hypothesis-ethereum: Hypothesis library for ethereum projects.
# Hypothesis Integration for Ethereum Smart Conctracts Tests are executed using pytest
## How this fuzzer works
This fuzzer engine takes a compiled contract, and leverages the ABI to figure out the “call space” of the contract. The call space is basically the externally available contract methods that allow modifications to the underlying state. Each method’s call space is further parameterized by each method’s input variables, so the total call space is essentially all available state-modifying methods with all possible combinations of input variables. With Ethereum contracts containing very large variables such as 256-bit integers, this can be really large!
A fuzzer usually randomly samples from the call space to reduce the amount of calls being made, which drastically reduces the amount of time and resources used to explore the call space. This fuzzer engine in particular tries a series of calls from the call space in an attempt to find exceptional scenarios that is of interest to the user.
This fuzzer engine checks for the following exceptional scenarios: 1. Out of Gas exception (using a configurable limit) 2. Unintended reversions, such as Invalid opcodes, Stack Overflow/Underflow, Invalid Jump Destination, or Insufficient Funds. 3. Custom invariants, as specified by the user using the contract’s public read-only API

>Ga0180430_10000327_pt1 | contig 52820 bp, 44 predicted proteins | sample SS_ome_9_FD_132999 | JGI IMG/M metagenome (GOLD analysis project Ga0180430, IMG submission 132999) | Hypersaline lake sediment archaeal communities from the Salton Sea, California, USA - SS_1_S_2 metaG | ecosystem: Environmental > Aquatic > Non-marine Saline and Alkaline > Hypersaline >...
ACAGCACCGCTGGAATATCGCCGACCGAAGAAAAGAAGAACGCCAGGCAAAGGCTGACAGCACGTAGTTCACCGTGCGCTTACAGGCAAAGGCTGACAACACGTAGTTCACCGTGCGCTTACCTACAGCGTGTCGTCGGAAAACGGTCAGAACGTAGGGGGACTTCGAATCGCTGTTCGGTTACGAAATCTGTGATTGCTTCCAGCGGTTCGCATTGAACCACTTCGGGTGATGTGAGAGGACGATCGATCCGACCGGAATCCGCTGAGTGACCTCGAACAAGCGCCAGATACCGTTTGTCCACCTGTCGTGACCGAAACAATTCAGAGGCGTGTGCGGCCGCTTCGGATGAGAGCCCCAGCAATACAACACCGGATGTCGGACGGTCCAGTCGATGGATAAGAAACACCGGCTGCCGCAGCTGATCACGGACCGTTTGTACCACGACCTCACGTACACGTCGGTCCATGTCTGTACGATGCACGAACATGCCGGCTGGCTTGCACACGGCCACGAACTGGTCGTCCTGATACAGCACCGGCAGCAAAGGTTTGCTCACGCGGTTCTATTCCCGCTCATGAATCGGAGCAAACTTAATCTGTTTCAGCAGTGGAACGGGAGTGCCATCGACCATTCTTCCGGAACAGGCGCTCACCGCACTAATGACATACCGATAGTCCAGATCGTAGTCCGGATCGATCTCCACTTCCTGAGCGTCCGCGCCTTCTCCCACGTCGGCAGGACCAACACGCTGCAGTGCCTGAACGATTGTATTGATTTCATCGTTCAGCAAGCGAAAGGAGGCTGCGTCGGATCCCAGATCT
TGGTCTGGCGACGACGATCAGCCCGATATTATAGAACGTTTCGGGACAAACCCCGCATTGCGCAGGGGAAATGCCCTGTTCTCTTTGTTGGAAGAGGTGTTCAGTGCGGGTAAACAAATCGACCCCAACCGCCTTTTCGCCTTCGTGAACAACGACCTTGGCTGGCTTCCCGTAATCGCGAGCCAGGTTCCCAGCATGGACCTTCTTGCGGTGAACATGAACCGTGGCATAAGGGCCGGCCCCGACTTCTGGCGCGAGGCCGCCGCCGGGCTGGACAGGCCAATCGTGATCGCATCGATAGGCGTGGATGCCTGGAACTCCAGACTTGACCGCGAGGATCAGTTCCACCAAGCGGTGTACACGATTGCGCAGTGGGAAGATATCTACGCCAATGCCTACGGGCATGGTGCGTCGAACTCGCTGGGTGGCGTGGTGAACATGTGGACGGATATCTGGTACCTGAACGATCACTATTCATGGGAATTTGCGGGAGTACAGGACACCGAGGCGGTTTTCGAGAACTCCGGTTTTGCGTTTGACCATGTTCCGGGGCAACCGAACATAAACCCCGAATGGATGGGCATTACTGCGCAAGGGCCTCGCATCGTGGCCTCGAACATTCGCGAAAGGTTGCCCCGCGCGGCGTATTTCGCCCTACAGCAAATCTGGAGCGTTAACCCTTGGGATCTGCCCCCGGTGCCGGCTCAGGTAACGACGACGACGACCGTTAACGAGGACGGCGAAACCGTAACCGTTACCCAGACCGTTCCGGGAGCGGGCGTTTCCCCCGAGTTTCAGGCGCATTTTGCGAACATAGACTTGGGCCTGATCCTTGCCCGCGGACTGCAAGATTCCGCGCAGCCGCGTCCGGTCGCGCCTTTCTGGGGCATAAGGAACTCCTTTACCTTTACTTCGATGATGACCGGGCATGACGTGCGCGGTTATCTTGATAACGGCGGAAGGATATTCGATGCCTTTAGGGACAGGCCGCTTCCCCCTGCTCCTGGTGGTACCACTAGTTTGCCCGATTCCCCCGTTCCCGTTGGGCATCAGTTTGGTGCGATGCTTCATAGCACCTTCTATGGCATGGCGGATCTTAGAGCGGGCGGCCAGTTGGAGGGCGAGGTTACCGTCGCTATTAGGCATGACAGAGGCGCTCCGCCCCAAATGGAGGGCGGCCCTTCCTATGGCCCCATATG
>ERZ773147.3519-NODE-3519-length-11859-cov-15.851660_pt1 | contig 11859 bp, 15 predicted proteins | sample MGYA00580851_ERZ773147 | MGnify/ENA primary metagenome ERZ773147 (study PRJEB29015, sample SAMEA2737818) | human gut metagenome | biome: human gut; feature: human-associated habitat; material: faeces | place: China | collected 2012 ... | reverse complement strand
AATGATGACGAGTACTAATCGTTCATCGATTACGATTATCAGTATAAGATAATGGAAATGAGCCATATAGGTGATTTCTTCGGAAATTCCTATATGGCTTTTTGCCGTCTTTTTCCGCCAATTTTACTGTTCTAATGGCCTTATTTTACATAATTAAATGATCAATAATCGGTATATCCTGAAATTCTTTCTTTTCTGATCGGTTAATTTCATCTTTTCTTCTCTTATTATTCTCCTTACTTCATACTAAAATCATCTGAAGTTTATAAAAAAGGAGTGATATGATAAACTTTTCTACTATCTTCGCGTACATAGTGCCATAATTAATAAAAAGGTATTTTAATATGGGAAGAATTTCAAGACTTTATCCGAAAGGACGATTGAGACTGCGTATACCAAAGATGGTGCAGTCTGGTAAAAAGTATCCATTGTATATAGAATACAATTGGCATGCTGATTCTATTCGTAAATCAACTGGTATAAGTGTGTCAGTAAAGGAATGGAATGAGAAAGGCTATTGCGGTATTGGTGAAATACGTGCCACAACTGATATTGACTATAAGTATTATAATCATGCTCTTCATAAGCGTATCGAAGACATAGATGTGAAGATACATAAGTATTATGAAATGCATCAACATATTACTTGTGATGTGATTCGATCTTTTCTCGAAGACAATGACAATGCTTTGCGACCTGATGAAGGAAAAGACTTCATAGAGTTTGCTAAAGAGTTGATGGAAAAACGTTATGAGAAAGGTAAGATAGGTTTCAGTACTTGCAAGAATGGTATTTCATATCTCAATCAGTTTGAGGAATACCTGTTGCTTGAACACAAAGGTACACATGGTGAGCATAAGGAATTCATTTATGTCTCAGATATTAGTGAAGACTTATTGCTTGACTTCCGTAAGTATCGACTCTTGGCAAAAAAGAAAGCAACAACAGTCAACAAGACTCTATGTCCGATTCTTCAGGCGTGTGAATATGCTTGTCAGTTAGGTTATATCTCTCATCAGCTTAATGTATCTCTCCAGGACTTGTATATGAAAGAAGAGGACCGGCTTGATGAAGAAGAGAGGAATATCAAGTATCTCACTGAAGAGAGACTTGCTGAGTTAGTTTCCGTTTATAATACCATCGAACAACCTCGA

## Soundness vs. Completeness
This fuzzer is “sound” but not “complete”. If you are unfamiliar with these concepts, this basically means that fuzzer tests may not completely identify all bugs (due to randomly exploring the contract’s call space), but any bug it does find is a “real” bug that exists in the application (the fact that it is a bug is soundly identified).
Future work will be done in shrinking the contract’s call space through “grey box” techniques, or in other words introspecting the contract to identify parts of the call space that might reveal a bug, and focusing on those portions to identify bugs faster. In this way, we aim to make the fuzzer’s techniques more complete (identify more bugs faster), but without sacrificing soundness (all bugs are still real bugs).
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